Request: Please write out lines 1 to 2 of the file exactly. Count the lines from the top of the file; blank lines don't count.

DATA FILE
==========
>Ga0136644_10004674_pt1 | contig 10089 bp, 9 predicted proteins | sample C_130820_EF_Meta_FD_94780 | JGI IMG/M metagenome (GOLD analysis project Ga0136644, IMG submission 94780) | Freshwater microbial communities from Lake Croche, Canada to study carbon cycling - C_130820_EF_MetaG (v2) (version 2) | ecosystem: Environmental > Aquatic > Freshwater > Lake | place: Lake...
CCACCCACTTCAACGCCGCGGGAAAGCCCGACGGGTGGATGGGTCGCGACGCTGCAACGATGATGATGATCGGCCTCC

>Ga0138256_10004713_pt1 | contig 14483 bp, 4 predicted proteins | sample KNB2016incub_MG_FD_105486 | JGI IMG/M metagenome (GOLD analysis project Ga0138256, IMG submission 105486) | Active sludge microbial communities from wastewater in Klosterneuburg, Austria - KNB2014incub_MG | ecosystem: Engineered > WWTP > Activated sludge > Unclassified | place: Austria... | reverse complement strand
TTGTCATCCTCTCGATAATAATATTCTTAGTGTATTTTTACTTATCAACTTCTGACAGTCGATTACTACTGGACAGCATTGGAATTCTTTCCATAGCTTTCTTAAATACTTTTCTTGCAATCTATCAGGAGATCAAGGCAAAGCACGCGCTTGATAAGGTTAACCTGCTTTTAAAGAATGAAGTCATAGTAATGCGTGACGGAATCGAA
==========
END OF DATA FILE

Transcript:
>Ga0136644_10004674_pt1 | contig 10089 bp, 9 predicted proteins | sample C_130820_EF_Meta_FD_94780 | JGI IMG/M metagenome (GOLD analysis project Ga0136644, IMG submission 94780) | Freshwater microbial communities from Lake Croche, Canada to study carbon cycling - C_130820_EF_MetaG (v2) (version 2) | ecosystem: Environmental > Aquatic > Freshwater > Lake | place: Lake...
CCACCCACTTCAACGCCGCGGGAAAGCCCGACGGGTGGATGGGTCGCGACGCTGCAACGATGATGATGATCGGCCTCC